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Kicking Retirement Savings into High Gear

Kicking Retirement Savings into High Gear

By Carla Hindman, Director of Financial Education, Visa Canada

As we welcome a brand New Year there's no better time than right now to start planning and saving for your retirement. Today more than half of Canadians admit to not feeling financially prepared for retirement, and only one third of Canadians actually have a plan in place to meet their retirement needs.

Those in their twenties or thirties have several decades for their savings to grow, but if you're already in your forties or fifties, and don't have a plan in place, you'll need to save more aggressively to make up for lost time.

Here are a few tips to kick your retirement savings efforts into high gear this year:

Maximize your savings. There are several financial tools available to help maximize your current savings. Everything from Tax Free Savings Accounts (TFSA) and GICs, to Mutual Funds and stocks are all part of the assortment of products available today.

In addition to these options, consider opening a Registered Retirement Savings Plan (RRSP) if you haven't done so already. An RRSP is a retirement savings program, registered by the Canada Revenue Agency, which commonly allows your contributions to grow tax free as long as the funds remain in the plan. According to Statistics Canada, in 2012 just 23.7 per cent of Canadian tax filers contributed to an RRSP.

One way to increase your RRSP is to determine whether other investments such as Canada Savings Bonds, Guaranteed Investment Certificates (GIC's) and publically traded stocks and bonds, are eligible for transfer into RRSP in lieu of cash. You may need to check with a financial professional to determine whether it would be beneficial to transfer such assets, from both a retirement planning and a taxation standpoint. For more information on RRSPs, visit the Canada Revenue Agency website.

Some employers offer corporate-matching on RRSP contributions, which can add hundreds or even thousands of free dollars to your account every year. Take advantage of these matching contributions to build up your current savings. If finding more money to contribute is a problem, make a pledge to put your next pay increase directly into your plan.

Take Financial Inventory. Many people don't know their net worth, or how much money they'll need at retirement- some experts say at least 60-80 per cent of current income is necessary to maintain your current lifestyle after you stop working. In order to determine how much you'll need throughout your retirement years, start by reviewing your Canadian Pension Plan (CPP), RRSPs, savings accounts and assets. Once you have completed this inventory, enter these amounts into an online retirement calculator to roughly estimate how much money you'll need to retire comfortably. Practical Money Skills offers a retirement calculator to help you start thinking about your retirement financial well-being.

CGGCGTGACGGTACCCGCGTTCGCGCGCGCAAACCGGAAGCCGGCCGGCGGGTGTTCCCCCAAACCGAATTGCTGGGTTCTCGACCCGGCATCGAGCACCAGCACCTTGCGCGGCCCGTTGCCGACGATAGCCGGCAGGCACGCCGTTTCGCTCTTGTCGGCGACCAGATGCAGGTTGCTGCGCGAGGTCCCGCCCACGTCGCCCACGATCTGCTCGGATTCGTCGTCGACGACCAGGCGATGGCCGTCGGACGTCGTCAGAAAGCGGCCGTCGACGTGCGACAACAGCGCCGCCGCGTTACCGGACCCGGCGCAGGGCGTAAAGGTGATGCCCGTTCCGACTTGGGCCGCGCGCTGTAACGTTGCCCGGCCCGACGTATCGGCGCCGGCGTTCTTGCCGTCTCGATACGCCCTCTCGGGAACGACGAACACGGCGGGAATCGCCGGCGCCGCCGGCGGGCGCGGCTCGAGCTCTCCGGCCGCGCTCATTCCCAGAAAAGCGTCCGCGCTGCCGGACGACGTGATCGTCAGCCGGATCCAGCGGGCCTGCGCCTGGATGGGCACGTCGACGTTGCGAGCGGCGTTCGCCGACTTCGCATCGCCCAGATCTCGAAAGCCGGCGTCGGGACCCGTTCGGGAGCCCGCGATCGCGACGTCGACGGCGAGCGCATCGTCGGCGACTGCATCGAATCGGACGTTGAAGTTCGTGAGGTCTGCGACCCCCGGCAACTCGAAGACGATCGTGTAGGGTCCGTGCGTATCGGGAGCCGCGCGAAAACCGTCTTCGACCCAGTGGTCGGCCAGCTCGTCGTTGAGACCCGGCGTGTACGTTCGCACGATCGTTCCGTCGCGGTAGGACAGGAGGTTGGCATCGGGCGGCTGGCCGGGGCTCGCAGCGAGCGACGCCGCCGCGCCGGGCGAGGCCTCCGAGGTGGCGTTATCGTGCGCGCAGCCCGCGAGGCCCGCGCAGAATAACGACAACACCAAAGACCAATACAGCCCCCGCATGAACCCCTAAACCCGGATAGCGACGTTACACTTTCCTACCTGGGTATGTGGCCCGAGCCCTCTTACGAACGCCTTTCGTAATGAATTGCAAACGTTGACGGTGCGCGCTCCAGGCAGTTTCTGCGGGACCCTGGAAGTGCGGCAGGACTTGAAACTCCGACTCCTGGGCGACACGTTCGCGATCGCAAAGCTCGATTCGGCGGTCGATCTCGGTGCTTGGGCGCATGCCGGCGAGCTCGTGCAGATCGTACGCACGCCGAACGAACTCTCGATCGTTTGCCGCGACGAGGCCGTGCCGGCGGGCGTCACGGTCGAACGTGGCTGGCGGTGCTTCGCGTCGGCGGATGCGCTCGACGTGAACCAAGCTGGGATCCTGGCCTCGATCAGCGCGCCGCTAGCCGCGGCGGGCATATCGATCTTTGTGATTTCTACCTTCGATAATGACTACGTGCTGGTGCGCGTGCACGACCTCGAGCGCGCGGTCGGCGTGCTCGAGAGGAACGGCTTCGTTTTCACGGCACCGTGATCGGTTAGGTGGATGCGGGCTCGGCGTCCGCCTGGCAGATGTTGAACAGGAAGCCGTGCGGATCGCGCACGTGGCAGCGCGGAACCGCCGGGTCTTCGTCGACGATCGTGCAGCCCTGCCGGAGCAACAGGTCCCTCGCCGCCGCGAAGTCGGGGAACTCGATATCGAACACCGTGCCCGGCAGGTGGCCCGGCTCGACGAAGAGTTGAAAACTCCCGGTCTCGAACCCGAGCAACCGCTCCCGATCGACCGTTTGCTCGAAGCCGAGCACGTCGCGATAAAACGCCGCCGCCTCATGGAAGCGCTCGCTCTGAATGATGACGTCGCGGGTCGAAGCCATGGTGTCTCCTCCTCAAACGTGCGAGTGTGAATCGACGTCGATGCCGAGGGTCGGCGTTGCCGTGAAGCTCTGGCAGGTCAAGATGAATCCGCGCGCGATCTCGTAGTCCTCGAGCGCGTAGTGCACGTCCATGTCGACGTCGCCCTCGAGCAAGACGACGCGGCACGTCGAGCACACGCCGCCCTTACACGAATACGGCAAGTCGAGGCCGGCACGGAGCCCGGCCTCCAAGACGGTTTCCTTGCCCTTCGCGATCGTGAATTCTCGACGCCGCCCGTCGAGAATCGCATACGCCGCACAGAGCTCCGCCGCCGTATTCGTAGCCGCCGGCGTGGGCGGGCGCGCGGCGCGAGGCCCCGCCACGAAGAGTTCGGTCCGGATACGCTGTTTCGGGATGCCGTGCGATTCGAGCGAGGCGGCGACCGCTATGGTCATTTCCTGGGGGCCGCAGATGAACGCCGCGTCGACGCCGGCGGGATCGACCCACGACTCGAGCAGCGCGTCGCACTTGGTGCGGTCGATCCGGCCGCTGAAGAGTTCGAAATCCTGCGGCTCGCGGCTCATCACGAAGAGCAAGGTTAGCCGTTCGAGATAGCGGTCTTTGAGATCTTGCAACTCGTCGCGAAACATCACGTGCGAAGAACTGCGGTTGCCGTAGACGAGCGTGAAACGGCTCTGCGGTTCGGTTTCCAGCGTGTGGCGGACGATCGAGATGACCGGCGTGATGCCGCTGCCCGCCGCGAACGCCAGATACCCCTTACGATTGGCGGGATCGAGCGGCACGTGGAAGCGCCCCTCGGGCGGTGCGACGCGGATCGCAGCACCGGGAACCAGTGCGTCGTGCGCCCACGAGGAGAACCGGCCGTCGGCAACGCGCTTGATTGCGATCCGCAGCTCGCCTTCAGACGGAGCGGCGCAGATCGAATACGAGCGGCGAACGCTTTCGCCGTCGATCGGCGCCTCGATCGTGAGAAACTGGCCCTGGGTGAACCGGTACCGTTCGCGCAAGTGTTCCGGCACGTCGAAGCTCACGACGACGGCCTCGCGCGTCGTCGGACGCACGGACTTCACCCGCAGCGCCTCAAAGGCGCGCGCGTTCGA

Check out the Financial Consumer Agency of Canada (FCAC)'s website for a list of possible retirement income sources that may be available to you.

Consider downsizing. Once your kids are all grown up and moved out, consider downsizing to a smaller, less expensive home. This will allow you to invest some of your current home's equity for retirement, as well as pay less for utilities, property taxes, home repairs and other expenses.

Delay retirement. In this day and age people typically live much longer than their parents so their retirement savings will need to last longer. By delaying retirement a few years or at least working part time, your savings can grow considerably before you need them. Plus, the longer you delay tapping into your Canada Pension Plan benefits, the larger your monthly payout.

One last suggestion: Once you've settled on what you think will be a sufficient retirement budget, try living on it for a few months first before retiring to make sure it actually works.





This article is intended to provide general information and should not be considered legal, tax or financial advice. It's always a good idea to consult a tax or financial advisor for specific information on how certain laws apply to your situation and about your individual financial situation.

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